Before Madam Walker, Rosa Parks, Mary McLeod Bethune, Oprah Winfrey or Cathy Hughes there was Annie Turnbo Malone (aka Annie Minerva Turnbo Pope Malone and Annie Minerva Turnbo Malone), a remarkable woman who made her mark during the early 20th century.

Malone is recorded as one of America’s first black female millionaire based on reports about her beauty and cosmetic enterprises — Poro — headquartered in St. Louis and Chicago.

Annie Minerva Turnbo Malone (August 9, 1869—May 10, 1957) was an African-American businesswoman, educator,  inventor, and philanthropist. Annie was two years younger than Madam C. J. Walker. She had launched her hair care business four years before Sarah Breedlove (later known as Madam C. J. Walker). In the early 1900s, Madam Walker worked as a “Poro Agent” for Annie for about one year.

Annie Malone is the “mother” of the African American
Cosmetics, Hair Care &
Beauty Industries

PORO BEAUTY PRODUCTS — from  Freeman Institute Black History Collection

ANNIE MALONE’S LEGACY: Credit Where Credit is Due

Malone’s business failure tarnished her image. Her former employee, Madame C.J. Walker, often overshadows Malone because Walker’s business remained successful and more widely known. Walker is often credited as the originator of the black beauty and cosmetics business and the direct distribution and sales agent system that Malone developed.

Many historians believe Malone deserves more credit for her devotion to helping African Americans gain financial independence and her generous donations to educational, civic, and social causes.

HER LEGACY STILL LIVES ON: St. Louis honors her memory with the Annie Malone Children and Family Service Center whose mission is “is to improve the quality of life for children, families, elderly and the community by providing social services, educational programs, advocacy, and entrepreneurship.”

St. Louis honors her memory with the Annie Malone Children and Family Service Center whose mission is “is to improve the quality of life for children, families, elderly and the community by providing social services, educational programs, advocacy, and entrepreneurship.”

Did you Know?

 Annie was one of the first in Missouri to own a Rolls Royce
        * Annie paid over $40,000 in taxes alone…in 1926
* Annie owned a whole city block in Chicago
      * Annie’s philanthropy was legendary
* Annie gave diamond rings for five years of service
    * Annie gave cash awards for savings accounts & home purchases
* Annie trained well over 75,000 women entrepreneurs
 * Annie  trained Madam C.J. Walker to be a “Poro Agent”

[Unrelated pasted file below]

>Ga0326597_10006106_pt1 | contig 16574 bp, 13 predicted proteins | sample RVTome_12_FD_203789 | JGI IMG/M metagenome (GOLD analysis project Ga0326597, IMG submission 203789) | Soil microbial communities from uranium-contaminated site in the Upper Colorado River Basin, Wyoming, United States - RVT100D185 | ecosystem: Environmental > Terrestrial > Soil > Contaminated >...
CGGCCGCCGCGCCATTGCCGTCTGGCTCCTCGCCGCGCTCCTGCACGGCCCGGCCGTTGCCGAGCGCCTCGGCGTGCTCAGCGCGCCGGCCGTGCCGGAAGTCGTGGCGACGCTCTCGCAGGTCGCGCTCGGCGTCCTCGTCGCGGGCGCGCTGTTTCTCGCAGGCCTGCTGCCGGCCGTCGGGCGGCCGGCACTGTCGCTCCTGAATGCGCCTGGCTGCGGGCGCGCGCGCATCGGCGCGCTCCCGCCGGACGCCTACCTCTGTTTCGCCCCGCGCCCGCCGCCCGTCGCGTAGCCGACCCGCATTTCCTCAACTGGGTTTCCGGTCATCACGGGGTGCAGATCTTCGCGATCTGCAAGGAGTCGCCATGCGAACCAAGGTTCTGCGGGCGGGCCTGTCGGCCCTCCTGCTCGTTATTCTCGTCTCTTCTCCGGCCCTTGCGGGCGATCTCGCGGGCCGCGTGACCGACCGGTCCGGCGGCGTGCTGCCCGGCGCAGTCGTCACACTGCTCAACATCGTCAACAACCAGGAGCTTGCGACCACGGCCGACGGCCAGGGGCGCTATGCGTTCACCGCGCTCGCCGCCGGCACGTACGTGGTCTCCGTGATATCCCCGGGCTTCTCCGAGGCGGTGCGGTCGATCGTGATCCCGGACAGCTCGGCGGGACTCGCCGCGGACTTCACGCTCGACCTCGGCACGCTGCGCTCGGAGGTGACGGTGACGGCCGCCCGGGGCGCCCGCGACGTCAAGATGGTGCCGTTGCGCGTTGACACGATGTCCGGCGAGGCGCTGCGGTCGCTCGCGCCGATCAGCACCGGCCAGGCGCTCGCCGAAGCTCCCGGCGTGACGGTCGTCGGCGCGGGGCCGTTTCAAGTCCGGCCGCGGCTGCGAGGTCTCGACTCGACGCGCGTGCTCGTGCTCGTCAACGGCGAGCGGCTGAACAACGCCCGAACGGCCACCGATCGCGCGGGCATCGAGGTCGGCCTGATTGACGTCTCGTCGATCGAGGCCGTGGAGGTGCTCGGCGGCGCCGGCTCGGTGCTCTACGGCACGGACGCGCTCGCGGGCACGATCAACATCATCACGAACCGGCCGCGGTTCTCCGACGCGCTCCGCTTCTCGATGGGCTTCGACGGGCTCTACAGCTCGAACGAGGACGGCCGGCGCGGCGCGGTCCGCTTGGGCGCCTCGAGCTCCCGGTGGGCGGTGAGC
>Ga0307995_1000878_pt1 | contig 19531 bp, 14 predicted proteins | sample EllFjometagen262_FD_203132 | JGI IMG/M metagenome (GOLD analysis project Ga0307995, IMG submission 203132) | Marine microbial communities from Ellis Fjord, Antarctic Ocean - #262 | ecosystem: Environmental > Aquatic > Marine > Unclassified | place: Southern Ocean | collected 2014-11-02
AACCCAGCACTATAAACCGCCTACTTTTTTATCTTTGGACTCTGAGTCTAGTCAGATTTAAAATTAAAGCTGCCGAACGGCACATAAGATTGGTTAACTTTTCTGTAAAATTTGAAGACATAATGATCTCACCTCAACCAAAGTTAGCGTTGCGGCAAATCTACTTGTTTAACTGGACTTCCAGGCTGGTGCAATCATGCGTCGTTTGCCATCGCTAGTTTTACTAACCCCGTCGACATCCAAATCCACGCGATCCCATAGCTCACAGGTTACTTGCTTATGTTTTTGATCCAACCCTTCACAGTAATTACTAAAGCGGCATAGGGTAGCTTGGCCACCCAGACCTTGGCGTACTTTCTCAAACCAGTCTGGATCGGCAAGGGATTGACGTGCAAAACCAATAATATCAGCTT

Click Here for More Information about Annie Turnbo Malone

Black Love Series Part

For the month of February, Madinina Kiss will be celebrating Black Love instead of Valentines Day in honor of Black History.  I did not realize that God was kindling spirits to promote the spirit of Love in our community.  When I felt the urge to do something different for “Valentines Day” this year, by showing love to other Black Owned Business, reminding my followers about self Love and above all the Love of God, I was completely unaware that a movement had already begun.  Thanks to a movement started by a sister named Ayo Handy-Kendi, I am in right in line with God’s Plan: Black Love 2017

The Best Kind of Love is God’s Love

The month of February for me has always been a month of self-awareness and reflection.  Between Valentines Day and Black History Month, it is a time to look at our lives, and gain strength and find love.  The bible tells us that God so loved the world that He gave His only Begotten Son, that whosoever believes in Him shall no perish but have everlasting Life (John 3:16).  This is the same Son that sacrificed His life so we may always find grace and mercy with our Father, our Creator.  Imagine that kind love.  

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Self Love.
It took me a long time to love myself.  Tear The Veil, Inc. was created for that reason.  I have been on a mission to discover the “me” God created me to be.  I still struggle, especially when my inner child rears its ugly head, eager to please my mother, yet still feeling judged, paying for a pain I did not cause.  I don’t doubt that my mother loves me, but I can’t shake the feeling that I am being blamed for a very painful part of her life.  When the inner child shows up, I don’t see my adult self.  My mind creates a block, and I can feel myself as a seven-year-old, struggling to embrace my womanhood.  Self Love…I sometimes feel that I have given out so much love, that I have none left for me.  Self Love…Loving yourself so much, that you can not hurt yourself, cause yourself pain, break your own heart. Stay Tuned because we are coming back, bigger and better than before.  There is a voice that needs to be heard, and there are people waiting for a testimony of how “LOVE” conquered all.

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Black Love
In honor of “Black History Month”, we must take the time to remember those who loved us so much, that they too made a sacrifice so that the generations coming after them would not ever suffer the degradation of slavery, civil rights, human right and human equality.  People like Harriet Tubman, Sojourner Truth, Dr. Martin Luther King, Madiba aka Nelson Mandela, Marcus Garvey, Malcolm X and so many others who stood in the gap for my generation and generations to come without truly knowing the outcome, no knowing the people who would benefit from their sacrifice. I think Jay- Z Said it best: Rosa Park Sat so Martin Luther King could Walk, Martin Luther King Walked so Obama could Run, Obama Ran so WE ALL CAN FLY!!! Black Love…

And don’t forget to treat yourself.  No need to wait for that special someone to buy you a gift.  You can get your own gift of love.  Madinina Kiss has the perfect Black Love Day Gift.  Our Lover’s Brew Body Oil is perfect for that special time with that “Special Someone” or that alone time with yourself.  Made with a wonderful blend Coconut Oil, Olive Oil, Grapeseed Oil, Safflower Oil and Essential Oil, out Lover’s Brew Oil will leave your skin soft and sexy.

Show yourself or someone some “LOVE” on this Black Love Day.  
Just “SPREAD THE LOVE”